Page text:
Tuesday, 31 July 2018

GIG REVIEW: Rachel Laven + Hannah Johnson - Spotted Dog, Birmingham. Monday 30th July 2018

The status of Texas country music is legendary and the fact so much of it crosses the seas in touring mode is an added bonus. Only in the last week, Austin icon Kelly Willis played a Midlands show and Steve Earle has been back in town adding to the proof that you can take the person out of Texas but… Maybe we are sliding down the scale a touch, but Rachel Laven is firmly in the camp such is the class, poise and songwriting acumen that pour from her stage demeanor. For her hour in the spotlight on this Birmingham return, the Lone Star shone brightly down on the Spotted Dog, not your usual state of play in Digbeth. Hooking up with Birmingham’s very own country music aficionado and keeper of the flame Hannah Johnson for this double bill was a sensible choice and those heading into Town for their Monday evening music fix were dealt a treat.

Hannah played the courteous host and opened up with a duo set alongside her Dad, Stewart, on Dobro. This slimmed down format is aiding his recovery from heart surgery earlier this year and there surely can be no better tonic than being able to play forty-five minutes of real deal country music to willing listeners. Apart from a couple of originals off the latest album SHAKEN, Hannah tended to focus her set on select covers, mixing Hank Williams and Johnny Cash standards with lesser known snippets from Iris DeMent and Skeets McDonald. Adding the Gillian Welch song ‘I Want to Sing That Rock ‘n’ Roll’ to the set was a good choice as well. Perhaps the future of Hannah does centre on maintaining a steady flow of original material that has formed at least a healthy part of her sets for a number of years. More waltz songs like ‘Morning Cocktail’ will serve up nicely.

Standing aside for Rachel to claim the limelight was Hannah’s parting shot for the evening (she will be back next week somewhere on the local circuit). As it is not every day that a sparkling singer-songwriter from San Antonio takes to the stage with a fistful of songs reflective of what has made her State’s music so compelling over the years.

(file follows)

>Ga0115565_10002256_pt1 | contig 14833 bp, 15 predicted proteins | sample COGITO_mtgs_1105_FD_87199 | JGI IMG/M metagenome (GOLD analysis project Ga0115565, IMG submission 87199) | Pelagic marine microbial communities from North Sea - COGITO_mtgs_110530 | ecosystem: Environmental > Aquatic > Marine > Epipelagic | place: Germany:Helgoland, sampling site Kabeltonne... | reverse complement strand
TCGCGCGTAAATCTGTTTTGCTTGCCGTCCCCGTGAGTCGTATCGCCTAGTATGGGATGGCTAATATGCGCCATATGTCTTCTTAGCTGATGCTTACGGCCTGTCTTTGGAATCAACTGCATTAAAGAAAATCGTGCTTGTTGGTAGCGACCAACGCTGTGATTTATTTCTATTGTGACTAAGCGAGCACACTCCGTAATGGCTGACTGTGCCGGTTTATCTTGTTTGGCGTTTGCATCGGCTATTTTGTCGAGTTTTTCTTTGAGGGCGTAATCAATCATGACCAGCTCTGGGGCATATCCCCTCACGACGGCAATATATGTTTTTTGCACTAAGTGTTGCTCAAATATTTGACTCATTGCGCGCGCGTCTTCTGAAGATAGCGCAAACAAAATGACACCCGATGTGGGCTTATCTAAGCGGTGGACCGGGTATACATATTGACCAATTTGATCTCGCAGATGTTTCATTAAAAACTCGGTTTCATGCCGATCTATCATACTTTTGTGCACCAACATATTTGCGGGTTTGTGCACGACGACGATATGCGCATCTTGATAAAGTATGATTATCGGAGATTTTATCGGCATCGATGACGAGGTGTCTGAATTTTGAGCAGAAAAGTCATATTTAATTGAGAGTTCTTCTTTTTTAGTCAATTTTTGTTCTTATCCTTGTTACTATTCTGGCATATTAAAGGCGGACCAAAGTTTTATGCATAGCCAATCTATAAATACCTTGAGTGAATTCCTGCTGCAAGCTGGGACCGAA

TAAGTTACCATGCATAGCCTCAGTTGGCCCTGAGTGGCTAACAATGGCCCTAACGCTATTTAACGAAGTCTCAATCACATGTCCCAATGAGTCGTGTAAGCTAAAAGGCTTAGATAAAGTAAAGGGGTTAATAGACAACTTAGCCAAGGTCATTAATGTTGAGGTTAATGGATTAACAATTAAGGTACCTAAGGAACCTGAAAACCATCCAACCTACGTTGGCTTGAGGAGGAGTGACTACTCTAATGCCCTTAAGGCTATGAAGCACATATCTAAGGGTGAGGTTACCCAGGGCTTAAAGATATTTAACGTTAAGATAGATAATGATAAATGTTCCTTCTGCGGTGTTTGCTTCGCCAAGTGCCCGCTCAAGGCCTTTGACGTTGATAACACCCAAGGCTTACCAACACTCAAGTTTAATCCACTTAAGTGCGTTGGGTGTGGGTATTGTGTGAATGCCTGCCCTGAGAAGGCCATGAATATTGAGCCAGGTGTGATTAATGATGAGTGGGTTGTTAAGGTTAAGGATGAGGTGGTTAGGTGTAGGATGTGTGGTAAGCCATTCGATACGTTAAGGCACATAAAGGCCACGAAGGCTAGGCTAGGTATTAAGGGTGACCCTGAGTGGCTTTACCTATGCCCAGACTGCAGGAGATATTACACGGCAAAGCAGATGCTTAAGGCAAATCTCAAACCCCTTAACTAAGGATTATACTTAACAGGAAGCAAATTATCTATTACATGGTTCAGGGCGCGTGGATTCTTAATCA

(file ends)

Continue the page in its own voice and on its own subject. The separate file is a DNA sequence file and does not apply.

Twelve months ago, Rachel played a lower key show in the city’s Blue Piano venue. This time the performance appeared a little more rounded, not just longer, but fuller with further revealing chat, a varied set list and some improvised collaborations. It helped that her latest record LOVE & LUCCHESES has been on heavy streaming rotation for the last few months. Hopes of walking away with a physical copy were dashed following a first touring batch sell out, but orders taken on the evening should yield their reward in a few days.

Not surprisingly, a large chunk of the album content was shared with a fair sprinkling of hardcore Americana music devotees in the audience. Good word gets around. However, this was not before Rachel paid her own tribute to Texas legend Guy Clark early in the set. Album favourites such as ‘Do You Dare’ and ‘The Moon’ sounded super live. The opening line from the latter – ‘even the lone star’s got a friend tonight’ is a corker. Two songs that escalated up the scale this evening were ‘Love & Luccheses’ and ‘Don’t Put Me in a Town’. Each had their origins explained to shed a vivid light on the compositions, which are both high class. The former is accompanied by the sentimental tale of a pair of boots being passed down the family line – quintessentially Texan –, while deriding a town for having more churches than bars provides fuel for a great country song.

Getting recommendations of other artists to check out is a norm from touring singer-songwriters and Rachel planted the name Walt Wilkins this evening. He is a fellow Texan who kindly allowed her to cut ‘Something Like Heaven’ on the album. For a more familiar song, Rachel was joined by Rebecca from the Rosellys and her mother (this year’s travelling companion) on backing vocals to knock out ‘Angel From Montgomery’. Ironic to the extent that the great John Prine plays a rare Birmingham show this coming Friday.

We got a further taste of The Lavens family band when mum Jana stayed on stage to sing lead on another song. It also does not take too many online clicks to find more about this band that is very much the forerunner to Rachel branching out as a solo artist. Rebecca, who has provided the link for Rachel to play UK shows for a couple of years, joined on several occasions to sing backing vocals as well. Alas, there was no extra musical accompaniment to Rachel's fine guitar playing. Fiddle and steel would sound great as evidenced on the record.

So, this evening’s choice of gig (and even though it was late July there were still alternatives on offer) ended up being an extremely enjoyable show. Two artists from two different backgrounds sharing a common bond of music we all love. Hannah Johnson gigs come round quite quickly, but we have to cherish each moment that artists like Rachel Laven leave their Texas home and stroll into a back room pub with an armful of top songs, all played, sung and presented wonderfully.

Rachel playing the opening track of the album with Sweet 'Shine & Honey